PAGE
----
I use Octava's as overheads, they are modded and that was a clear improvement. I have often considered getting another for snare. I bought a pair of Josephon C-42's, these are definitely brighter and tend to be the go to mic's for acoustic guitar. Maybe that is being lazy or I spent $800 for these suckers they are going to get used! They are a really nice mic when acoustic instruments are the featured voice in a song. one makes a pretty good top snare drum mic as well. I also have a CAD E-100 I don't really use it that much. I may be selling off some of the above and buying more dynamics like the Heil's.

I have a Cascade stereo ribbon. It appears to be pretty sensitive to position and does not like being used in a horizontal plane. It rocks when used with a Zoom h4n in the vertical plane. I like it much better than the on-board condensers.

 

I have a mix of a song where i put my octava's and a pair of groove tubes large diapharm mics right next to each other, doing the equidistant pointing at the snare but over the tom's thing. so a large diapharam and a small diaphram right next to each other. i spot erased the large diaphragm using it only for the tom hits and it was one of my favorite drum mixes I've done. Something about the phase alignment worked quite well.

Link to comment
Share on other sites

  • Members

Hi Jo - good to see you again!
:wave:

I hadn't heard of the Little Blondies before, so I went off on a Google search. Very interesting little omnis! They seem to sound pretty good based on their demo videos too. You must have a pretty decent sounding tracking room if you're using omni mikes for your overheads.
:)

 

Yeah, I'm pretty happy with my room at this point. Lately I've been using the Blondie's in an ORTF setup as room mics, with the KSM32's (+/-20mm diaphragm IIRC) on drum overheads. The Blondie's aren't what I'd call "flat", as many SDC's are. They definitely have a "tailored" frequency response but a very nice one at that, that works great on many sources.

 

Here's a video of a song I produced for a band where I used the Blondies as overheads:

[video=youtube;Xo40b3MH7vk]

 

Here's a song I produced for a power metal band earlier this year with the KSM32 on overheads and the Blondies as room mics:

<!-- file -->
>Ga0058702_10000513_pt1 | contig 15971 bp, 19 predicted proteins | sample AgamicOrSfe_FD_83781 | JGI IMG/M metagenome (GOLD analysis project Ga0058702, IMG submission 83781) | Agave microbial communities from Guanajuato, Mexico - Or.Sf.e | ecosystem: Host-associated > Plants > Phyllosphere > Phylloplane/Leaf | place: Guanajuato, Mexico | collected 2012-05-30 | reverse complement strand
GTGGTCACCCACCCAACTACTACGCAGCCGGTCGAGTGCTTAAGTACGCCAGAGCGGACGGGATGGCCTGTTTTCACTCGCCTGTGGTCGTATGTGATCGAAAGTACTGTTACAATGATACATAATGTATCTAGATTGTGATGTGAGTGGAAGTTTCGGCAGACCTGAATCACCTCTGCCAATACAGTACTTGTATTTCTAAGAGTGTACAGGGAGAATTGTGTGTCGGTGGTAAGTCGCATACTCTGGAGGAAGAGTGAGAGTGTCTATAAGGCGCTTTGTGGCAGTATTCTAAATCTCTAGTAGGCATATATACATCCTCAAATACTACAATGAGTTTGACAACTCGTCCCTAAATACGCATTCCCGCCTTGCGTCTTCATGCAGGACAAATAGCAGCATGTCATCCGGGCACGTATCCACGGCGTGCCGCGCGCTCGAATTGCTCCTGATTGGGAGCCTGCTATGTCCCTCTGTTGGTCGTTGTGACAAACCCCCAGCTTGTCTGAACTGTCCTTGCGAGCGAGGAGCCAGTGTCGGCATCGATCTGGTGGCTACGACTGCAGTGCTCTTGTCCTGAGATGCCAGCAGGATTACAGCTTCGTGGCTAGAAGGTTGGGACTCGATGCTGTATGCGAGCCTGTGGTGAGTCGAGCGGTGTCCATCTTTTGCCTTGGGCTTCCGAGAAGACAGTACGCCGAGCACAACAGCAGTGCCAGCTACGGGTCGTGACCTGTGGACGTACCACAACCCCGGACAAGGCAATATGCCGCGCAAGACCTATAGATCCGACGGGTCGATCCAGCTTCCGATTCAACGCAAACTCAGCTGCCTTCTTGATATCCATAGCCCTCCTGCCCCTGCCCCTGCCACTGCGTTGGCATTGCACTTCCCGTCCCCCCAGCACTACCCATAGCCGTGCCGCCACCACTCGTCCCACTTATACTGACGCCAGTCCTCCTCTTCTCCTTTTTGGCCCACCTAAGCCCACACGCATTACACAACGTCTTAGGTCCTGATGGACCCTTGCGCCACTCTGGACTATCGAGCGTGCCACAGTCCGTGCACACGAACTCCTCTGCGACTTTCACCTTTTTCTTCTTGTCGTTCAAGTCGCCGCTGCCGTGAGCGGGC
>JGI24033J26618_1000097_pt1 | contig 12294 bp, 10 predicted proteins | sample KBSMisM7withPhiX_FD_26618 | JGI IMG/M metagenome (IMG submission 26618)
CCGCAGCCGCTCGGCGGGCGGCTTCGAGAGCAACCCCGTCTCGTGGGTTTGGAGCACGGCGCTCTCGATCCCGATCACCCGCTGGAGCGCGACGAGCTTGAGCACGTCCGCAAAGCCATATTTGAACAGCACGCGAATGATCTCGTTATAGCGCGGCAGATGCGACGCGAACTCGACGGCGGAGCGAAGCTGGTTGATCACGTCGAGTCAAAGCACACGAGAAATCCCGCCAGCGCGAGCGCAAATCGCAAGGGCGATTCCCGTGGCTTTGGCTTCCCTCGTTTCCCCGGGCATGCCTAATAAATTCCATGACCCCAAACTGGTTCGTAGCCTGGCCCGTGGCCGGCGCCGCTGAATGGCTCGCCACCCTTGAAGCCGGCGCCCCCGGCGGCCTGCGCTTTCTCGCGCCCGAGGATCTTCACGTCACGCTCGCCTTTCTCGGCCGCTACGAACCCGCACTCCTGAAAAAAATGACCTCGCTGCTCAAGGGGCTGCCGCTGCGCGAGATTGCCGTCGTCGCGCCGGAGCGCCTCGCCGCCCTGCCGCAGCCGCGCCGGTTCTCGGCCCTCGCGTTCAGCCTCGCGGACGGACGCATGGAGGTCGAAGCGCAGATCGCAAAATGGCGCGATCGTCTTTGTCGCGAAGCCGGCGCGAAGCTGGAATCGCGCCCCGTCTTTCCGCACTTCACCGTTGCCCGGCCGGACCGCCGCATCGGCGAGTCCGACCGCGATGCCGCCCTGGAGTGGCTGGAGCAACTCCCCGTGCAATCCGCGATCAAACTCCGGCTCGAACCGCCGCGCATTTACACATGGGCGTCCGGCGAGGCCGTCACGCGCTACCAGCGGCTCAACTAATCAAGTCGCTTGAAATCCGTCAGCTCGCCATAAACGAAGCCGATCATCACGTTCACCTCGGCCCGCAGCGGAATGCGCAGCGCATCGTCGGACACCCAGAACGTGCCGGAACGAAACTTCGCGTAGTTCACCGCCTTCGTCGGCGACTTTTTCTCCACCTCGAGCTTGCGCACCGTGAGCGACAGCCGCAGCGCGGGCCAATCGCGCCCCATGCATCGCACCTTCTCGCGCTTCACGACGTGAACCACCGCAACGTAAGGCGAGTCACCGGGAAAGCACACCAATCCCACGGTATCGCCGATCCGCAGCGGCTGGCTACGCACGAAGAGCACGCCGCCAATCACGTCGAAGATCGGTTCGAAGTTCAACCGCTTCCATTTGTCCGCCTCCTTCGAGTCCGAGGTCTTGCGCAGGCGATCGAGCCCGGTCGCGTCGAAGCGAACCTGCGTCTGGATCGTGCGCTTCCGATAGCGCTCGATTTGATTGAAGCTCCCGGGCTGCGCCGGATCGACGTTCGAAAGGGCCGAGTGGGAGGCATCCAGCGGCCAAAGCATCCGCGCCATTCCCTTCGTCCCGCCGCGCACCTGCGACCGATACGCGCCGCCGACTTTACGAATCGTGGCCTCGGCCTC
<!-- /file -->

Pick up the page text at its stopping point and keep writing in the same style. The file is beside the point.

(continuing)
http://soundcloud.com/stridentmetal/strident-above-the-ashes

Link to comment
Share on other sites

  • Members

 

There's a bit over on the Royer site that says it as well or better than I could, so here it is:


Due to the low mass of the element, ribbons exhibit extremely fast transient response, often equaling or exceeding that of condensers, depending on the size and composition of the diaphragm or ribbon.

 

 

I never knew that! That's what I get for not having a ribbon mic!!! Thanks! I really do learn something new every day (if not a bunch of things!).

Link to comment
Share on other sites

  • Members

My (mis)understanding of the transient response of ribbon mics came from an interview I read with Bruce Swedien many years ago about recording percussion with Michael Jackson. In that interview, he said that he chose a ribbon for its softer transient response. I found the quote:

 

"The heavy mass of the ribbon element, suspended in magnetic field of a ribbon mic, makes it impossible for a ribbon mic to trace the complete transient peak of a percussive sound such as a glass bottle."

 

If I understand Phil's comments correctly, Swedien was wrong. The ribbon mic sounded softer because it lacked overshoot, not because it had a slower response.

Link to comment
Share on other sites

  • Members

 

Aren't those super-inexpensive - like under $50 for a pair or something like that? I should probably get one or two pairs just to see what they sound like.




It's been ages since I checked out their site, but IIRC, they were talking about doing a version with lower sensitivity so they could be used on high SPL sources without them overloading as readily - in fact, I believe that's why I put off getting a set - I was planning on waiting until the newer version was ready. Did they ever release those?

 

 

They originally had matched sets and unmatched sets. Then they chenged them for a higher SPL and charged a whole lot more.